• Pakistan’s battle with the Covid-19 pandemic is far from over. In relation to the low achieved in October 2020, new cases (% of tests conducted) have remained on the higher side for the past 3 months.
• Overcrowded spaces such as domestic transport can be the hub for virus transmission, particularly in the absence of observance of SOPs.
• There is a general fatigue now being experienced and widespread disregard of SOPs can be seen everywhere while implementation mechanisms have also become lackluster.
• Studies indicate that wearing a mask can reduce the likelihood of virus transmission by 65-75%. The government needs to ensure that
passengers and transport providers adhere to the SOPs. The government should focus on improving implementation through strict monitoring mechanisms.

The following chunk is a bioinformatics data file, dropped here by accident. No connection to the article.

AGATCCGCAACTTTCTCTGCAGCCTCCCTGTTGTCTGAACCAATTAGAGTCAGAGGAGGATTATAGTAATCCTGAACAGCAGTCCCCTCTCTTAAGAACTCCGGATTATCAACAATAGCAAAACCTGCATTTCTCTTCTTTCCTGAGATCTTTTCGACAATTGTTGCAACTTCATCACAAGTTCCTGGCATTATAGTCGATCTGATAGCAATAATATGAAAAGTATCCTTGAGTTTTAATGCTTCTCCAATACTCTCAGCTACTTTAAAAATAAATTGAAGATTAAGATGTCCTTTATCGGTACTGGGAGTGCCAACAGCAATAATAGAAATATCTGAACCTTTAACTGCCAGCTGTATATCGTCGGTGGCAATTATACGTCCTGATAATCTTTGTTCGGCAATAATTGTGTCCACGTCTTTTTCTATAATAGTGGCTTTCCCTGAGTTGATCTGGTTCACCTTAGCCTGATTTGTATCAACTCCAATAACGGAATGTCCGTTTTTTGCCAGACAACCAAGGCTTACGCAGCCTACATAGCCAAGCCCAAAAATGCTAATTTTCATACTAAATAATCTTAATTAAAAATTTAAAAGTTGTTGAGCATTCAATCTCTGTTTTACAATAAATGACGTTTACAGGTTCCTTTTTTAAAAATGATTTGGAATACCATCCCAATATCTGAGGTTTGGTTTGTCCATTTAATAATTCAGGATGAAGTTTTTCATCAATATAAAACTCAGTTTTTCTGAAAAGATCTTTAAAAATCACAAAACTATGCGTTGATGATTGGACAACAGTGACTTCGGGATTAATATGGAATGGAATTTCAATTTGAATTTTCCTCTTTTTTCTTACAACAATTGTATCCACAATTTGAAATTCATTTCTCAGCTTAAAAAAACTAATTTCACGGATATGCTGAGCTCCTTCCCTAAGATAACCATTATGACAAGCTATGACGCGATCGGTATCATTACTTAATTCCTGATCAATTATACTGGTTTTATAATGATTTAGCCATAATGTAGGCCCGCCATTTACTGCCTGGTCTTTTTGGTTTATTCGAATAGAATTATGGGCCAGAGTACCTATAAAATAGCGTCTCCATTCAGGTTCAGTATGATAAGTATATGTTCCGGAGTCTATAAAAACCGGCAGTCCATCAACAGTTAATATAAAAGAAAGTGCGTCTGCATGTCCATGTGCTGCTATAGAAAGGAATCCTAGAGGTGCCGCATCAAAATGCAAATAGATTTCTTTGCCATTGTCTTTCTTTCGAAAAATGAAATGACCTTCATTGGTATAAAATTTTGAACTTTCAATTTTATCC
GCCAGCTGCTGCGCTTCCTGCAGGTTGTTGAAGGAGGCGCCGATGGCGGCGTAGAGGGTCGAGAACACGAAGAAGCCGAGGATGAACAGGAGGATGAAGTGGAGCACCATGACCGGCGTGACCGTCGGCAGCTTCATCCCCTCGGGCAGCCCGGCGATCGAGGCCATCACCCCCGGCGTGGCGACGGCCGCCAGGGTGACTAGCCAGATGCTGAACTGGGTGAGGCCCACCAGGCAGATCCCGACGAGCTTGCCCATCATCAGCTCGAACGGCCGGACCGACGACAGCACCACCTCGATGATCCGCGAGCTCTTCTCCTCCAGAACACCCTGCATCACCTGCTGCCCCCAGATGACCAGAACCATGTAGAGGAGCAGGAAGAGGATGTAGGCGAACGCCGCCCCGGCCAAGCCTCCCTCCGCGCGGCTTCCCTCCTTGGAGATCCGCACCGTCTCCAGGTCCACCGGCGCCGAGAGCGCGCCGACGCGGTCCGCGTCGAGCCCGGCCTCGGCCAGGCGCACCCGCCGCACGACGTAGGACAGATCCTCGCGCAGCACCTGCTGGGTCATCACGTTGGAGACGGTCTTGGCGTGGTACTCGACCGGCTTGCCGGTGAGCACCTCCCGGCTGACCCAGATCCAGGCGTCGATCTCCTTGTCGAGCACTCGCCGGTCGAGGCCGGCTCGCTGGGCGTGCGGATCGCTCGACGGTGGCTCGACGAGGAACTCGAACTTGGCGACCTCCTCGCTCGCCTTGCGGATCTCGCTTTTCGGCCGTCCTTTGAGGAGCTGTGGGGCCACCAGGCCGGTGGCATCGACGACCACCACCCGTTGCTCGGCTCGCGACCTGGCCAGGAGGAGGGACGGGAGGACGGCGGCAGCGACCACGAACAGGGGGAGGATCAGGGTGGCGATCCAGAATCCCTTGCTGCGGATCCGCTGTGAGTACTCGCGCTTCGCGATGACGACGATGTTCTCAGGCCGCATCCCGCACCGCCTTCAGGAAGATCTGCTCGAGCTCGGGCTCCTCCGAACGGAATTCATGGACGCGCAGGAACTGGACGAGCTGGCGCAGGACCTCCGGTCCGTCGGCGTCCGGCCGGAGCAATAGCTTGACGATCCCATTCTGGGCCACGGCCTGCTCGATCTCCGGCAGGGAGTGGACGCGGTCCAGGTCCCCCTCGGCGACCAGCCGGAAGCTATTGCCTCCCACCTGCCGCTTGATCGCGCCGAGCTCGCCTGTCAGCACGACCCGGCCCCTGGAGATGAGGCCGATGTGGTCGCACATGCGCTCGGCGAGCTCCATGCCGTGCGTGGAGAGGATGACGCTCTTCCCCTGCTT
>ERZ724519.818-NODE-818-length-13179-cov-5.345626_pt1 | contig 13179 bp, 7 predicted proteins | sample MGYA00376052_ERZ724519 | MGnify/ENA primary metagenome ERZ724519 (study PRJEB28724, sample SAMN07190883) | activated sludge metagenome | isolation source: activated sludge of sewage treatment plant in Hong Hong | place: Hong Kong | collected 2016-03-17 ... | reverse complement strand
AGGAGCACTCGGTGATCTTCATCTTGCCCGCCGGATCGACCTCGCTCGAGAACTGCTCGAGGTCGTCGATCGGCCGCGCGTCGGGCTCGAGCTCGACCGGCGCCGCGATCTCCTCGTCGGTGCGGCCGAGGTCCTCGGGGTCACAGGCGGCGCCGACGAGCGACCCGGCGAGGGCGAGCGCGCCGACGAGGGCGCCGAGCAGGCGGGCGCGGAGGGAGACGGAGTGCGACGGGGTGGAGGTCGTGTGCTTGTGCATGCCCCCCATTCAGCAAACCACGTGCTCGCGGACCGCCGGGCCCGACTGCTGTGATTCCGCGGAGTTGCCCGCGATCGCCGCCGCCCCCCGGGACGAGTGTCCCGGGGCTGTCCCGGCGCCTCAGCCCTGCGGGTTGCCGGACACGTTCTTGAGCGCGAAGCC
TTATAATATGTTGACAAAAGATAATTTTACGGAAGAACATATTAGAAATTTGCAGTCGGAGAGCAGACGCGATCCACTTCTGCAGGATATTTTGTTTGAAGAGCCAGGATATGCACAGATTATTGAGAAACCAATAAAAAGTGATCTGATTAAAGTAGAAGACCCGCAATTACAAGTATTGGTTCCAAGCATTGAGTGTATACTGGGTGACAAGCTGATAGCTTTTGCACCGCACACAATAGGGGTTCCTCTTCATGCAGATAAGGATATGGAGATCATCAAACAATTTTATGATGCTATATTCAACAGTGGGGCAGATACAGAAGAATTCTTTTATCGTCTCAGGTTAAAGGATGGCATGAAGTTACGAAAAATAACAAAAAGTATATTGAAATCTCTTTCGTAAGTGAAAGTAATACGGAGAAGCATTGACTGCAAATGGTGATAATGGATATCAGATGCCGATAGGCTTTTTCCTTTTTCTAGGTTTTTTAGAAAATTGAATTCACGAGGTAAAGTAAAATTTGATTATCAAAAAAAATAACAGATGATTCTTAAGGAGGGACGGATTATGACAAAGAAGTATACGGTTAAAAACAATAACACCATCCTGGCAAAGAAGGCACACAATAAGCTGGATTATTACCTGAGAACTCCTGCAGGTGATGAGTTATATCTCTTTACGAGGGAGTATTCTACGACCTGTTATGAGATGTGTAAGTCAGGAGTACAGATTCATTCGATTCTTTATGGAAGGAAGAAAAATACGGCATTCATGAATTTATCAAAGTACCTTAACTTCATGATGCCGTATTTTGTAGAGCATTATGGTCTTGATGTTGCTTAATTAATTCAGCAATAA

• A challenge for the government will be to find a balance between lives and livelihoods in case the population does not follow SOPs strictly. Strict implementation of SOPs will help the government avoid making hard decisions at a later stage such as imposing lockdowns or a complete domestic travel ban which could have significant adverse economic implications.
• In cases where the government does have to temporarily halt transport services, it can consider targeted financial relief packages.
Identifying the Problem